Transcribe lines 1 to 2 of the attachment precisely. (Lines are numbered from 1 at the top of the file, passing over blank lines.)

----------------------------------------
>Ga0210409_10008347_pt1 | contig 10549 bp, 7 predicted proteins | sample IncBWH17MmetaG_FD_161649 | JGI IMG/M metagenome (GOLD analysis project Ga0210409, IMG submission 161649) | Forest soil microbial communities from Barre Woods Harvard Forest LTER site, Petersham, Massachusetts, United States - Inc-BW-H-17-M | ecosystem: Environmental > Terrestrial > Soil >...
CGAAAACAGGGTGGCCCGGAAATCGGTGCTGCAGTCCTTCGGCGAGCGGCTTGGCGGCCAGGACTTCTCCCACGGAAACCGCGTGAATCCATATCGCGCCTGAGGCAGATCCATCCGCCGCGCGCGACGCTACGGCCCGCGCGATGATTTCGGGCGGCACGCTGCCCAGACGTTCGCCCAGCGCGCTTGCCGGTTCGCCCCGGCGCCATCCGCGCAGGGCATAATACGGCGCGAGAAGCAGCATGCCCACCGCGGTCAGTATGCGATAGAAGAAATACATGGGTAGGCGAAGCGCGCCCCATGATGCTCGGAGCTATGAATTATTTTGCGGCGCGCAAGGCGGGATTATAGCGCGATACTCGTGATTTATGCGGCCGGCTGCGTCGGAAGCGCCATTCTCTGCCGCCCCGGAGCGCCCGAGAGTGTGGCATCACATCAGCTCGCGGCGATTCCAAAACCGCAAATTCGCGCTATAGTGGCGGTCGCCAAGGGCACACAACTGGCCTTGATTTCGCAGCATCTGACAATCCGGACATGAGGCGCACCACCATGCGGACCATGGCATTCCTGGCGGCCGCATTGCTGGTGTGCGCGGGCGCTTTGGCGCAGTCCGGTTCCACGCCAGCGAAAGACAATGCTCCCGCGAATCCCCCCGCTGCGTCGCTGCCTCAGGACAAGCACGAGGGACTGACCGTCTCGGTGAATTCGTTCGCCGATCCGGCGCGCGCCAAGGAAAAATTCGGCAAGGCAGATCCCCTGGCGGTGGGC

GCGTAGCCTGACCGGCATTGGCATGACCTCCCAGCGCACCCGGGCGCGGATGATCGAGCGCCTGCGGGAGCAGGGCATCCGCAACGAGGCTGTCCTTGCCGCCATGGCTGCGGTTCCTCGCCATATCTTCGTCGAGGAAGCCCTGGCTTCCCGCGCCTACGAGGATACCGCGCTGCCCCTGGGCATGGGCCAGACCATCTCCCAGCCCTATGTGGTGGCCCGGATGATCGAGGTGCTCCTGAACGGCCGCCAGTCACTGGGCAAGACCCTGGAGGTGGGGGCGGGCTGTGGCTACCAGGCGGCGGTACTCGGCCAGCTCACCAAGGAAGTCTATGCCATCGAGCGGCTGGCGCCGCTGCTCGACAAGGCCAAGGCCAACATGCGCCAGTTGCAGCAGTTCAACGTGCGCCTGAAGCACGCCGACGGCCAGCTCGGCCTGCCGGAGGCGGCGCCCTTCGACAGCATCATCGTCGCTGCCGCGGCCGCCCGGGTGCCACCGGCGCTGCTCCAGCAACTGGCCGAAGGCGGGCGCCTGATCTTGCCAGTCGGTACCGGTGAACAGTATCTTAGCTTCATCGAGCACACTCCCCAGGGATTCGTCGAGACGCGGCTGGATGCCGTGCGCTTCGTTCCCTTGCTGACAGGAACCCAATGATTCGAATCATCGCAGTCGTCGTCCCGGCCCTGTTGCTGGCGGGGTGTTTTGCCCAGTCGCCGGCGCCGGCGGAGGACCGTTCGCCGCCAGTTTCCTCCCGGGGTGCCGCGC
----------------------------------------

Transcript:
>Ga0210409_10008347_pt1 | contig 10549 bp, 7 predicted proteins | sample IncBWH17MmetaG_FD_161649 | JGI IMG/M metagenome (GOLD analysis project Ga0210409, IMG submission 161649) | Forest soil microbial communities from Barre Woods Harvard Forest LTER site, Petersham, Massachusetts, United States - Inc-BW-H-17-M | ecosystem: Environmental > Terrestrial > Soil >...
CGAAAACAGGGTGGCCCGGAAATCGGTGCTGCAGTCCTTCGGCGAGCGGCTTGGCGGCCAGGACTTCTCCCACGGAAACCGCGTGAATCCATATCGCGCCTGAGGCAGATCCATCCGCCGCGCGCGACGCTACGGCCCGCGCGATGATTTCGGGCGGCACGCTGCCCAGACGTTCGCCCAGCGCGCTTGCCGGTTCGCCCCGGCGCCATCCGCGCAGGGCATAATACGGCGCGAGAAGCAGCATGCCCACCGCGGTCAGTATGCGATAGAAGAAATACATGGGTAGGCGAAGCGCGCCCCATGATGCTCGGAGCTATGAATTATTTTGCGGCGCGCAAGGCGGGATTATAGCGCGATACTCGTGATTTATGCGGCCGGCTGCGTCGGAAGCGCCATTCTCTGCCGCCCCGGAGCGCCCGAGAGTGTGGCATCACATCAGCTCGCGGCGATTCCAAAACCGCAAATTCGCGCTATAGTGGCGGTCGCCAAGGGCACACAACTGGCCTTGATTTCGCAGCATCTGACAATCCGGACATGAGGCGCACCACCATGCGGACCATGGCATTCCTGGCGGCCGCATTGCTGGTGTGCGCGGGCGCTTTGGCGCAGTCCGGTTCCACGCCAGCGAAAGACAATGCTCCCGCGAATCCCCCCGCTGCGTCGCTGCCTCAGGACAAGCACGAGGGACTGACCGTCTCGGTGAATTCGTTCGCCGATCCGGCGCGCGCCAAGGAAAAATTCGGCAAGGCAGATCCCCTGGCGGTGGGC